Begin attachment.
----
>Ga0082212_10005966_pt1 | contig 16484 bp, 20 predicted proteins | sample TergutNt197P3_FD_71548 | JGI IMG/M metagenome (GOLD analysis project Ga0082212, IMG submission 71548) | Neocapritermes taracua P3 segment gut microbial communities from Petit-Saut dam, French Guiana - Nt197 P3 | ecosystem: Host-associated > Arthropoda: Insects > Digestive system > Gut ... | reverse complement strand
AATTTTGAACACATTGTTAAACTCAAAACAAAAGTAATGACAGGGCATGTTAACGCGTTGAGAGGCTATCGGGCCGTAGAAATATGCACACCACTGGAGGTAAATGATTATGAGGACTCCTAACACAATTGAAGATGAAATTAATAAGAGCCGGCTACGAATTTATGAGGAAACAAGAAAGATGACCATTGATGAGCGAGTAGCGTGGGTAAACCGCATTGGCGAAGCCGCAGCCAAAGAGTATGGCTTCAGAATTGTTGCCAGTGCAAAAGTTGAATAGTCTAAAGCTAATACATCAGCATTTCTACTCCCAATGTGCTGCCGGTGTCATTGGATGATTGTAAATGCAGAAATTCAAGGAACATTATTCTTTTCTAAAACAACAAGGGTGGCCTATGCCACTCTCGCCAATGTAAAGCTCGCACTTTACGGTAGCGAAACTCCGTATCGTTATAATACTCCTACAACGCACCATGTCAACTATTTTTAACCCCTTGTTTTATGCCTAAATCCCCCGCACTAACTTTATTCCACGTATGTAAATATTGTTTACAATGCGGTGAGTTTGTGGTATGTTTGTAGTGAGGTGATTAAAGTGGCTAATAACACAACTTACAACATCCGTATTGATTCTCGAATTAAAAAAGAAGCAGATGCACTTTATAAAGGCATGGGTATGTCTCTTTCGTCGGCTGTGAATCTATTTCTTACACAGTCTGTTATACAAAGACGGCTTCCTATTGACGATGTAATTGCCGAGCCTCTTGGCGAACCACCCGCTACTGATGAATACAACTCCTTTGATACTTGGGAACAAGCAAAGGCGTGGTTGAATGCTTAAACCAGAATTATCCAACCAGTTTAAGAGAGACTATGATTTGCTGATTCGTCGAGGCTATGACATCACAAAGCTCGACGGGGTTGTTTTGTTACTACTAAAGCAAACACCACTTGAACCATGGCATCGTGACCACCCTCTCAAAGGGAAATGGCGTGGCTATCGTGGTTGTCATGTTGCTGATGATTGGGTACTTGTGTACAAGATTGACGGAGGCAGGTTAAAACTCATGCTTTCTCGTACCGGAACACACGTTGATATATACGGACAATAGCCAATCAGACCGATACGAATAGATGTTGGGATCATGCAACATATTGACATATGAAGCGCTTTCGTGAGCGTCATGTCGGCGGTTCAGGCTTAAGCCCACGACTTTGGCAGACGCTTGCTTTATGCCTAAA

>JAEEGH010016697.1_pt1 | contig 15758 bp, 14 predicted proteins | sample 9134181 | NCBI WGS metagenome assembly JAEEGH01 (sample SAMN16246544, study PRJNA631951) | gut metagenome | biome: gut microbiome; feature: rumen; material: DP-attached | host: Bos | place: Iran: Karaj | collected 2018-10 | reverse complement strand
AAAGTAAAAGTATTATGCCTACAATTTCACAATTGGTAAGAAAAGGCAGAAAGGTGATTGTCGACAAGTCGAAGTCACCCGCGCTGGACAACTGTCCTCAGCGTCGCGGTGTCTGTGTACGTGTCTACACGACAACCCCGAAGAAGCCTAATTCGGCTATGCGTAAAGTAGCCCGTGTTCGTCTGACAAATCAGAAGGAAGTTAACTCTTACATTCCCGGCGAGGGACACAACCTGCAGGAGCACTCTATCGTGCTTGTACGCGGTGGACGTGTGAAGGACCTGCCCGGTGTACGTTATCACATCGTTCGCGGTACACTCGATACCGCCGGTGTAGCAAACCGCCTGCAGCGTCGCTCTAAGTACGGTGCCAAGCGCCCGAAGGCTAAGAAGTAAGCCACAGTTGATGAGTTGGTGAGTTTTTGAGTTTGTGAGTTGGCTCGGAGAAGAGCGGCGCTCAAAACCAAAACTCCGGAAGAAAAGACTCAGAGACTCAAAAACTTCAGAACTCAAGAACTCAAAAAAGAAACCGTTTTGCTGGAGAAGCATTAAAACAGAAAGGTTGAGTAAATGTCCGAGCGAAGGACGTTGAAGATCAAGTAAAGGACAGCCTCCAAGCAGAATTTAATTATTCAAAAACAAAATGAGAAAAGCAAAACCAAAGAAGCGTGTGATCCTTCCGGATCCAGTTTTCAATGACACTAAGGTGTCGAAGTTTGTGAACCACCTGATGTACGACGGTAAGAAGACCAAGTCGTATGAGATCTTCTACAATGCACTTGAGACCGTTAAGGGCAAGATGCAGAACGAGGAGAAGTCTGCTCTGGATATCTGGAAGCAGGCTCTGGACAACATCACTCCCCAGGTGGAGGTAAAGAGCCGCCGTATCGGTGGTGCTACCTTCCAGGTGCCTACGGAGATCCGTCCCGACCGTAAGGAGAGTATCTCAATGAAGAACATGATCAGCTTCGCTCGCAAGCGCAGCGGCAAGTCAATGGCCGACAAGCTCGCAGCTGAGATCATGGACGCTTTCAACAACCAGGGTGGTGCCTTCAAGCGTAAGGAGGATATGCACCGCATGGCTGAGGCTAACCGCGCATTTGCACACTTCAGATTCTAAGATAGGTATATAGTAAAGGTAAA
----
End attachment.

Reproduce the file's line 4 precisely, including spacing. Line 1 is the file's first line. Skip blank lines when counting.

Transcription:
AAAGTAAAAGTATTATGCCTACAATTTCACAATTGGTAAGAAAAGGCAGAAAGGTGATTGTCGACAAGTCGAAGTCACCCGCGCTGGACAACTGTCCTCAGCGTCGCGGTGTCTGTGTACGTGTCTACACGACAACCCCGAAGAAGCCTAATTCGGCTATGCGTAAAGTAGCCCGTGTTCGTCTGACAAATCAGAAGGAAGTTAACTCTTACATTCCCGGCGAGGGACACAACCTGCAGGAGCACTCTATCGTGCTTGTACGCGGTGGACGTGTGAAGGACCTGCCCGGTGTACGTTATCACATCGTTCGCGGTACACTCGATACCGCCGGTGTAGCAAACCGCCTGCAGCGTCGCTCTAAGTACGGTGCCAAGCGCCCGAAGGCTAAGAAGTAAGCCACAGTTGATGAGTTGGTGAGTTTTTGAGTTTGTGAGTTGGCTCGGAGAAGAGCGGCGCTCAAAACCAAAACTCCGGAAGAAAAGACTCAGAGACTCAAAAACTTCAGAACTCAAGAACTCAAAAAAGAAACCGTTTTGCTGGAGAAGCATTAAAACAGAAAGGTTGAGTAAATGTCCGAGCGAAGGACGTTGAAGATCAAGTAAAGGACAGCCTCCAAGCAGAATTTAATTATTCAAAAACAAAATGAGAAAAGCAAAACCAAAGAAGCGTGTGATCCTTCCGGATCCAGTTTTCAATGACACTAAGGTGTCGAAGTTTGTGAACCACCTGATGTACGACGGTAAGAAGACCAAGTCGTATGAGATCTTCTACAATGCACTTGAGACCGTTAAGGGCAAGATGCAGAACGAGGAGAAGTCTGCTCTGGATATCTGGAAGCAGGCTCTGGACAACATCACTCCCCAGGTGGAGGTAAAGAGCCGCCGTATCGGTGGTGCTACCTTCCAGGTGCCTACGGAGATCCGTCCCGACCGTAAGGAGAGTATCTCAATGAAGAACATGATCAGCTTCGCTCGCAAGCGCAGCGGCAAGTCAATGGCCGACAAGCTCGCAGCTGAGATCATGGACGCTTTCAACAACCAGGGTGGTGCCTTCAAGCGTAAGGAGGATATGCACCGCATGGCTGAGGCTAACCGCGCATTTGCACACTTCAGATTCTAAGATAGGTATATAGTAAAGGTAAA